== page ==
The Tesla Cybertruck does without a 12-volt lead-acid accessory battery, shifting to a 48-volt electrical system. For a mass-produced vehicle, it's an industry first, and Tesla CEO Elon Musk is taking on the role of 48-volt evangelist.
John Hayes, CEO of autonomous-driving software company Ghost Autonomy, recently posted on X (formerly Twitter) that Musk sent a "48V architecture document to other CEOs" that was mentioned in one of the earliest (Tesla-placed) reviews of the Cybertruck.
Now it's clear that at least one of them—the CEO of a very large automaker—has taken note.
Ford CEO Jim Farley posted that Ford received the document in question Dec. 5, calling it "great for the industry," and hinting that Ford was also working on 48-volt architectures for next-generation EVs.
"Great to read the document and realize that our next-gen team has been on a similar path," Farley wrote. "Let’s work together to help the supply base move into the 48V future as well."
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Some automakers have introduced 48-volt systems in vehicles, but confoundingly, they've kept the 12-volt circuit for other items because those items have remained cheaper that way in mass-production—even though the wiring for 12-volt systems ends up being much heavier.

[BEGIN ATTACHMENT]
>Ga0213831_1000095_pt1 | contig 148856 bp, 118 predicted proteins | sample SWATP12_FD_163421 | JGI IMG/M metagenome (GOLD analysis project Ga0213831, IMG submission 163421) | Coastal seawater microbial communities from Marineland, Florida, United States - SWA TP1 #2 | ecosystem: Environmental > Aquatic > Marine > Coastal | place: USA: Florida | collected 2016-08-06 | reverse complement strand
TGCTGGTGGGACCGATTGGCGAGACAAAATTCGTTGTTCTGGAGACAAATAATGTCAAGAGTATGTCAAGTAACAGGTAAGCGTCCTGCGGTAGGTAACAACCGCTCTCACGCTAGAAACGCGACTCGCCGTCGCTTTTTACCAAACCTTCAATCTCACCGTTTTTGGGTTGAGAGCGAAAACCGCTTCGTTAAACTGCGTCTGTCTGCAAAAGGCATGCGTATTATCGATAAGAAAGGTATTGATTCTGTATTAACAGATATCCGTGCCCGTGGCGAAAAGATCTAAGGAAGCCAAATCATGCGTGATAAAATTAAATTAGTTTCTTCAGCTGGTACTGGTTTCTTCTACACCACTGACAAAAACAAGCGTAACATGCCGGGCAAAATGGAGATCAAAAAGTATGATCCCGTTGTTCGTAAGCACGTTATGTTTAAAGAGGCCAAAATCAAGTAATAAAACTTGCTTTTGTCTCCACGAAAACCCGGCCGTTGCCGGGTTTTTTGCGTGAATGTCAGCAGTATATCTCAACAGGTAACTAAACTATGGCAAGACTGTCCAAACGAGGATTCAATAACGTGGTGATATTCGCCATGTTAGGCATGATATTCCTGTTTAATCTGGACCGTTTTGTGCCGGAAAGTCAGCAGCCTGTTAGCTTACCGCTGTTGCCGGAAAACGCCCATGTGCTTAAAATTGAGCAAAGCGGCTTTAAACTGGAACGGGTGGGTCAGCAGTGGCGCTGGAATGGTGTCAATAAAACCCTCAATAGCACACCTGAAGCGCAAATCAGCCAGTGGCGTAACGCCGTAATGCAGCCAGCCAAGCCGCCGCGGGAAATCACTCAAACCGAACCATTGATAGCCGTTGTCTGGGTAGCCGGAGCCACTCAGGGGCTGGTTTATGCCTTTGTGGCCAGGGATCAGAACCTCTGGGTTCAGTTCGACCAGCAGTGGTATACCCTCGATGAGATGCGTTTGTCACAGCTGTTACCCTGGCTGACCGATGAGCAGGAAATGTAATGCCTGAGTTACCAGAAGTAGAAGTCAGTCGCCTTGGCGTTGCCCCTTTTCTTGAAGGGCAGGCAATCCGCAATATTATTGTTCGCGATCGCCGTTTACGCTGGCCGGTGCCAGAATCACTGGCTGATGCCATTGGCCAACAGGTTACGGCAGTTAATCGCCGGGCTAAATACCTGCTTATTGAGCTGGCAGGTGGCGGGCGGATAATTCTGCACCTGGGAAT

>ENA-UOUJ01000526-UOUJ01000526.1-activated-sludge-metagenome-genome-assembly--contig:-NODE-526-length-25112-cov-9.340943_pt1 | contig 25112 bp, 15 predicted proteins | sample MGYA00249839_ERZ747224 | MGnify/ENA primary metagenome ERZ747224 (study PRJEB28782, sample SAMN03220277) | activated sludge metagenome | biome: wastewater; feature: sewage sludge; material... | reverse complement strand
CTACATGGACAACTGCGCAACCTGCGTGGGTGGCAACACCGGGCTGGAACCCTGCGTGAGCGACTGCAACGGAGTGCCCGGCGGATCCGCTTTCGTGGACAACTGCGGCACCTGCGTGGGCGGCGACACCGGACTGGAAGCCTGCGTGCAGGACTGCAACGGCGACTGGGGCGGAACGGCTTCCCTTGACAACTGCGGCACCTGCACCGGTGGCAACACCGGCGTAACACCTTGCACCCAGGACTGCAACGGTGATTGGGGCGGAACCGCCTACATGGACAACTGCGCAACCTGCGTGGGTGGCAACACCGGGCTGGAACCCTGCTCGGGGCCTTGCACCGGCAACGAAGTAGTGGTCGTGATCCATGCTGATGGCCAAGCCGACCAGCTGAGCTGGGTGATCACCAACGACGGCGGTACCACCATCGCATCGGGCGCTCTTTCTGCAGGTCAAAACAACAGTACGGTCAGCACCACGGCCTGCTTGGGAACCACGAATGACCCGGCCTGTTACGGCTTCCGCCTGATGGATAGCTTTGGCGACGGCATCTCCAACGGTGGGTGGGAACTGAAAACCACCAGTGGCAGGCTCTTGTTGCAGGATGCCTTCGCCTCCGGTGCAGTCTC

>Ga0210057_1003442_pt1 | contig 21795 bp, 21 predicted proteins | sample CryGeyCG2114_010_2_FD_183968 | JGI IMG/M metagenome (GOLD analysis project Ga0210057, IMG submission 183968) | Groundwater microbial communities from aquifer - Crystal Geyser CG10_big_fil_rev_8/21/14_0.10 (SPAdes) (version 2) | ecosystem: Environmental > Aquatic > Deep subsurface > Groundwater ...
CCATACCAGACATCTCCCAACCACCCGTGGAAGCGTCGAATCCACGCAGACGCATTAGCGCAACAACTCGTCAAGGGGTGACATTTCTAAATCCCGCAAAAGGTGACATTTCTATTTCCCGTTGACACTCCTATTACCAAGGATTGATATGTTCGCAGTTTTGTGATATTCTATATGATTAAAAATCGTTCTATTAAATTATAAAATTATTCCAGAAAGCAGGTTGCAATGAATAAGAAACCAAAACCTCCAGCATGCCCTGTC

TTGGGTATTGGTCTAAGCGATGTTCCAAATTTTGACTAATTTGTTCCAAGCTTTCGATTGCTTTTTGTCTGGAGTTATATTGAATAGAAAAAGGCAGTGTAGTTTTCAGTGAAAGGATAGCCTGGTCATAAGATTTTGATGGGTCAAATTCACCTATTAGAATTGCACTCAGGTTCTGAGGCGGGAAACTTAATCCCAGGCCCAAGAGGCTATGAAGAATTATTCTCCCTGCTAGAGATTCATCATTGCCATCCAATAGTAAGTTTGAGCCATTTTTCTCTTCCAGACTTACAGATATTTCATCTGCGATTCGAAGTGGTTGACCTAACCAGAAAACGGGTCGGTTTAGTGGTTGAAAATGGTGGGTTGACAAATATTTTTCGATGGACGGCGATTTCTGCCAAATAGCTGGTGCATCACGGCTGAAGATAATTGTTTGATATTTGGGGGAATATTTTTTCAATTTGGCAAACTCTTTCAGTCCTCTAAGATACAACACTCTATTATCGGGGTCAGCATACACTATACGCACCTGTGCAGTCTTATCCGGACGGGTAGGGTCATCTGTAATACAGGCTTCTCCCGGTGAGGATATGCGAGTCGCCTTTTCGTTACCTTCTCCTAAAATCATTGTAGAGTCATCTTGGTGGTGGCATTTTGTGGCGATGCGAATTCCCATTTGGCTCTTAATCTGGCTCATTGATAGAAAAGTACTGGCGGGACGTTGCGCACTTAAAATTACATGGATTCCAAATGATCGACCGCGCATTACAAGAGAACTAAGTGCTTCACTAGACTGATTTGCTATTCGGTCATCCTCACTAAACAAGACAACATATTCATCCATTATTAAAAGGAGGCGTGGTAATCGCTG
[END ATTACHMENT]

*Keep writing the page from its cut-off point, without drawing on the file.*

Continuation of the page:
Many of the vehicles with partial 48-volt systems did some great things with the tech—including mild hybrid systems, like Ram's eTorque system, and electric turbochargers, yet they needed an extra DC/DC converter for the 12-volt circuit.
Bosch, among suppliers, provided a 48-volt system as the basis of what the company called a "hybrid for everyone," but that system also didn't include (or even encourage) purging 12-volt hardware.
The 2021 Tesla Model S and Model X took a step toward eliminating this hardware by dropping the lead-acid accessory battery. Hyundai did something similar with its 2020 hybrids, replacing the lead-acid battery with a lithium-ion accessory battery—one still at 12 volts, however.